Making a Copper Pipe Plant Stand

I've amassed quite the collection of house plants over the year we've been living here, but as we're only just starting to do any major decorating, they haven't really found proper homes yet. Many of them are still sitting in their plastic terracotta pots awaiting some attention and this one in particular didn't seem to be doing so well, it's bottom leaves keep dropping and it's pot was on the small side so I think it had become a bit pot bound (which I know some succulent type plants like, but this just seemed far too small) 

So I set about looking for something larger for it to live in but I couldn't find anything I loved. I also felt I didn't want something that meant it would have to stand on a window sill as, for one thing, our window sills are pretty full of plants as it is, and for another, we have a cat who's favourite pastime is pushing things off tables and shelves and watching them hit the floor! 

After a quick Pinterest search for 'diy plant stand' I came across this copper pipe plant stand tutorial from Deborah at Pure Sweet Joy that I loved the look of! It was super easy to put together and it ended up costing about £20 including the pot. Apart from slicing my little finger with the pipe cutter I really enjoyed the process - like a big copper jigsaw. You can find the full tutorial here, but I wanted to share my process as I made a couple of small changes, and made an irritating mistake along the way too... 

I bought all the copper bits and bobs from Homebase, along with a 2 meter length of copper pipe, and used 2 part epoxy resin to attach everything together. Definitely don't mix too much of this at once as it cures really quickly and it smells nasty so you'll want all the windows open!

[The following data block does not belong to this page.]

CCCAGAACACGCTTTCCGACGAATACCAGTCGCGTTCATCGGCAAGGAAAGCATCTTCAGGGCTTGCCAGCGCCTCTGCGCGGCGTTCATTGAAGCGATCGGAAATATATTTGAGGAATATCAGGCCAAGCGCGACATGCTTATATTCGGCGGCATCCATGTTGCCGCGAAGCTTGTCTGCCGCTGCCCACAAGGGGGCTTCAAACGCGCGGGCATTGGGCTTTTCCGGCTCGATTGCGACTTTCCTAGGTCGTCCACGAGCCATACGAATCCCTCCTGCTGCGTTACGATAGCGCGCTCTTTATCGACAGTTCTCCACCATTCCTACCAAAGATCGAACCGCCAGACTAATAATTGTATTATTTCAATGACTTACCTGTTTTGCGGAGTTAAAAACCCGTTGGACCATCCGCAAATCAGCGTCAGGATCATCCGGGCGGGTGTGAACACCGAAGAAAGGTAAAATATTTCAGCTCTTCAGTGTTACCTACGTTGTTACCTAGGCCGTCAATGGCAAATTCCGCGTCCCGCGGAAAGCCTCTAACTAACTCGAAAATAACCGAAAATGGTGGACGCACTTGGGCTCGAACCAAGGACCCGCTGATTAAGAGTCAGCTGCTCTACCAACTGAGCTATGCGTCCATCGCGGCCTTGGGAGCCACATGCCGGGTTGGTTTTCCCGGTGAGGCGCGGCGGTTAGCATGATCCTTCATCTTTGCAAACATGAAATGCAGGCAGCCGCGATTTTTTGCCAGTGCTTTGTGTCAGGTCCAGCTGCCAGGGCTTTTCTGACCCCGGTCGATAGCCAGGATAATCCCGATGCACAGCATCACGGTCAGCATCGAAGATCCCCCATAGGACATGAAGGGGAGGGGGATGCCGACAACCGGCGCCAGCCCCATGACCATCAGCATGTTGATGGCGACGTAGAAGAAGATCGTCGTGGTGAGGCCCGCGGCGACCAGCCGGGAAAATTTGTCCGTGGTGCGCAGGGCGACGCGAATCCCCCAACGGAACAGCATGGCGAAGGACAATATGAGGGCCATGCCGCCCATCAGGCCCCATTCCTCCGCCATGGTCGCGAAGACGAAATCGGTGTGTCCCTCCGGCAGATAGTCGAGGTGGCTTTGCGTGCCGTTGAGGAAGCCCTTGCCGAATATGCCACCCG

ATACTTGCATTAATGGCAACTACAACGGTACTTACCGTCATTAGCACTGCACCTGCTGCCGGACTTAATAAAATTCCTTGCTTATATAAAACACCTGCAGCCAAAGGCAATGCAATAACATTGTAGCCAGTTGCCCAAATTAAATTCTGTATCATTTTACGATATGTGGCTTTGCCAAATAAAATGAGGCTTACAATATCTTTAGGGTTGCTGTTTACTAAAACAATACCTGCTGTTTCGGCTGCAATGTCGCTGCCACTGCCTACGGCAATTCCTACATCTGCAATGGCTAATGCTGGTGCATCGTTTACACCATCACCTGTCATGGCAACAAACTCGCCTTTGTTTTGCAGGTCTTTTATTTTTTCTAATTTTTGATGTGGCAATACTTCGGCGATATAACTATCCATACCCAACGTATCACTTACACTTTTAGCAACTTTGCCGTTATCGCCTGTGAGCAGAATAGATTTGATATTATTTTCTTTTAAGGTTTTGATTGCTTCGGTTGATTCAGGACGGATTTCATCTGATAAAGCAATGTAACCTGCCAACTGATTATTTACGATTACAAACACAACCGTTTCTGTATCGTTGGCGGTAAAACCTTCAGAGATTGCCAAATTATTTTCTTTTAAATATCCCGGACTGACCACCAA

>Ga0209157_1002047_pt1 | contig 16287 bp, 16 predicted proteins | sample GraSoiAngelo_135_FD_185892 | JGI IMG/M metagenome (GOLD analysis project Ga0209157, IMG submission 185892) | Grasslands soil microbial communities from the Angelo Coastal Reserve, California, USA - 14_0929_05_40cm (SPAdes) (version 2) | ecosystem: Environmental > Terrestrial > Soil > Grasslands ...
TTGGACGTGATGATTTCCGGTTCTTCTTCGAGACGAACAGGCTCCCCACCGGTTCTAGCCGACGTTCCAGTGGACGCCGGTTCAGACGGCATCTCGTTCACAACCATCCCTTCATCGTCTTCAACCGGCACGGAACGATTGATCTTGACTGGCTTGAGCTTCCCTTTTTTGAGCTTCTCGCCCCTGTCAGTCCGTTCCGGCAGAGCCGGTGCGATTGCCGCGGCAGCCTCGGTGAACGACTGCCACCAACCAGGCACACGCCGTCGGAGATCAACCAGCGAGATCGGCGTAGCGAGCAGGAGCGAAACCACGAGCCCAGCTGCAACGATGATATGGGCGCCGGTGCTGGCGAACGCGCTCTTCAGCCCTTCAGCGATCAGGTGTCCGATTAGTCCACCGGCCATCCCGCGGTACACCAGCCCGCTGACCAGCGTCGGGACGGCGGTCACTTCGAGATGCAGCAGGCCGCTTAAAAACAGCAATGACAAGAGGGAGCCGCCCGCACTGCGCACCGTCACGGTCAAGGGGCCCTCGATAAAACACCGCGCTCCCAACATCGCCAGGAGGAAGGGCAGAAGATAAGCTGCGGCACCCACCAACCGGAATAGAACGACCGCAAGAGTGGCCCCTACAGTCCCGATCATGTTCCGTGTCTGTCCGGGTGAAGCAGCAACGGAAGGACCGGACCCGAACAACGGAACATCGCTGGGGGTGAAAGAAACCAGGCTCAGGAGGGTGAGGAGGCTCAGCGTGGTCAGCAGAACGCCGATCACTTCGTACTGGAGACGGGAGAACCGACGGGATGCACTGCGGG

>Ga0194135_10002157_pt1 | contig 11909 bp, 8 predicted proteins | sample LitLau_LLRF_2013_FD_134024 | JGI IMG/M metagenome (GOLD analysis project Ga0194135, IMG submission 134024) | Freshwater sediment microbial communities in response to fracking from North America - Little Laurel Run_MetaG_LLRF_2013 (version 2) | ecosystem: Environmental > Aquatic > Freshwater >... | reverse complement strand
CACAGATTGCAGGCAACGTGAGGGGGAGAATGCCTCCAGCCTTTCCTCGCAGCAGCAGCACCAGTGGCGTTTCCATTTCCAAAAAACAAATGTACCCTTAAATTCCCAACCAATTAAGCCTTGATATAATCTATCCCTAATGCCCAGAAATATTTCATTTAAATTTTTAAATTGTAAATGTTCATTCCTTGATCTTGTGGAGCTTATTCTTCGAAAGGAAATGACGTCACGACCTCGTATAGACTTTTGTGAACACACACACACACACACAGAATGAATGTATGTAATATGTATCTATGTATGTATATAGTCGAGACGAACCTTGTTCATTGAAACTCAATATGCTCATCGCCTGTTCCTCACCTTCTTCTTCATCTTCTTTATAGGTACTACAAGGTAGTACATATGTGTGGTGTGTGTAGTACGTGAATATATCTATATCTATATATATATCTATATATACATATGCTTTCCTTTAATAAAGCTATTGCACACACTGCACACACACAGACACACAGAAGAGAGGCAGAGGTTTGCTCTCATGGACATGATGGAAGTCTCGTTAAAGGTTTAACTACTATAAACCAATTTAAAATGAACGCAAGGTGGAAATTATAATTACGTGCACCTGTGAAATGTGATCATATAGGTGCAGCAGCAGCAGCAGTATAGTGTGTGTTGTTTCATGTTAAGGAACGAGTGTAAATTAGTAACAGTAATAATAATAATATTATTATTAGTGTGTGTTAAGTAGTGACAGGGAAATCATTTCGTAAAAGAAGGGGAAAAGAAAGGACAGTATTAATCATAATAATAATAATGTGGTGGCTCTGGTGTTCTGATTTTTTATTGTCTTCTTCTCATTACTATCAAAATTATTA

My pot is slightly smaller in diameter than the one Deborah used in her tutorial, so I changed the measurements for the base part of the stand to make it smaller too. This meant that the T-shaped fittings ending up sitting directly next to one another with a small length of pipe glued inside. This is therefore the smallest stand you could make with these fittings, but it would be really simple to increase the measurements to accommodate a larger pot. 

Here comes the mistake: When I glued the second set of t-shaped fittings onto the four corners of the base, I got a bit carried away with making sure they were sitting level and didn't pay attention to where the glue was running. It therefore set inside the fittings making it impossible to push in the legs. So, I spent a good hour filing it down which made a lot of dust and really wouldn't have been necessary if I'd been a bit more careful. 

To decide how long to make the top part of the legs, I sat the pot on the base and cut the pipe so there would be just enough room to slide the pot in to the stand. Remember if you do it like this to take the caps into account too.

After that it was just a case of attaching the legs. I wanted a slightly taller plant stand than Deborah made, so I simply cut the copper pipe I had left into 4 equal lengths. When I came to put the caps on, I noticed it wasn't sitting quite level on the floor, so one of my copper caps has a couple of tiny circles of paper inside it to level things out (you know - like when the waitress shoves some napkins under one leg of your table in a restaurant) I also added some small pieces of self adhesive felt so the feet won't scratch our new oak floor. 

This is how our hall way currently looks. When we moved in it had beige walls and very questionable red carpet (and I think the woodwork was white once upon a time - ew!) We're nearly finished, just the door frames to paint grey and the doors to change, plus little bits and bobs like light fittings and curtains to hang. We may leave the doors as they are for the time being and change them all in one go once we've finished upstairs too - it's lovely living in a big house, but decorating does end up being far more expensive and time consuming. Finally though, with little touches like this, it's really starting to feel like our home now! 

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